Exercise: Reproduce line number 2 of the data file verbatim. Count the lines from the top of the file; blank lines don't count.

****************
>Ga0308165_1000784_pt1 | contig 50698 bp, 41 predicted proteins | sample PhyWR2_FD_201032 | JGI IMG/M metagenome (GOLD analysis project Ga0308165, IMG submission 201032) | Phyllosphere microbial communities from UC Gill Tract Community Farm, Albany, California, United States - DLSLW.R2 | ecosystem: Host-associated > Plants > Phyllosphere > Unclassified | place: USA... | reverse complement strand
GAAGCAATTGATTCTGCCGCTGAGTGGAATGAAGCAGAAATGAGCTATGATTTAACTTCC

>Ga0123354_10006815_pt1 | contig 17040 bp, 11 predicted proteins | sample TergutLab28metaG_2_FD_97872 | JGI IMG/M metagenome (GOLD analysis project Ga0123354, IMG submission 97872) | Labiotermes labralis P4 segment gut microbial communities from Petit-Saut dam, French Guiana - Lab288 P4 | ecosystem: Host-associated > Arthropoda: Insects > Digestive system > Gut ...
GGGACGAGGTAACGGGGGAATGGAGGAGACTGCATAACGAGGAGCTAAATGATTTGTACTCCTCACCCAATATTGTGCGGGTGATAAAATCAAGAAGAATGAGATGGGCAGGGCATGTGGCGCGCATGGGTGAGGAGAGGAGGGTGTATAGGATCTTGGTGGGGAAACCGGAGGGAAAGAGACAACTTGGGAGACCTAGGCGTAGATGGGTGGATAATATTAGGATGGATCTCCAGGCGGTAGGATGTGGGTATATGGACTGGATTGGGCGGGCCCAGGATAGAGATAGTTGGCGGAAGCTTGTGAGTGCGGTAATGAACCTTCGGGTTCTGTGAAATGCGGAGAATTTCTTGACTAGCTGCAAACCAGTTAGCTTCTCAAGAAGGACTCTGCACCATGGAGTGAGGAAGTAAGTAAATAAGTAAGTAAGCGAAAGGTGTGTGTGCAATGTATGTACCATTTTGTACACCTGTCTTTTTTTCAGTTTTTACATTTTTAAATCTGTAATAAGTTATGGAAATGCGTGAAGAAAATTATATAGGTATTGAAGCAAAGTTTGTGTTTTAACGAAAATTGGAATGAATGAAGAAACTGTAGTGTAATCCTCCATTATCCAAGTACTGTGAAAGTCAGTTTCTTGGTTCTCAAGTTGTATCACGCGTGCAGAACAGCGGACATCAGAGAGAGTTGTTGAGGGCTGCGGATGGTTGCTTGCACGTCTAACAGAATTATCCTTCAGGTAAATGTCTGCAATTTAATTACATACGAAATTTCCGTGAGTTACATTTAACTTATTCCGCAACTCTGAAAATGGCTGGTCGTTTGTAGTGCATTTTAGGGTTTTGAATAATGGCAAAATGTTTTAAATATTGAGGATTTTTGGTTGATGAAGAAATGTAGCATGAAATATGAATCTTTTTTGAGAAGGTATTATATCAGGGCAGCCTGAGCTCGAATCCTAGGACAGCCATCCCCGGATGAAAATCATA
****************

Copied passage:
GAAGCAATTGATTCTGCCGCTGAGTGGAATGAAGCAGAAATGAGCTATGATTTAACTTCC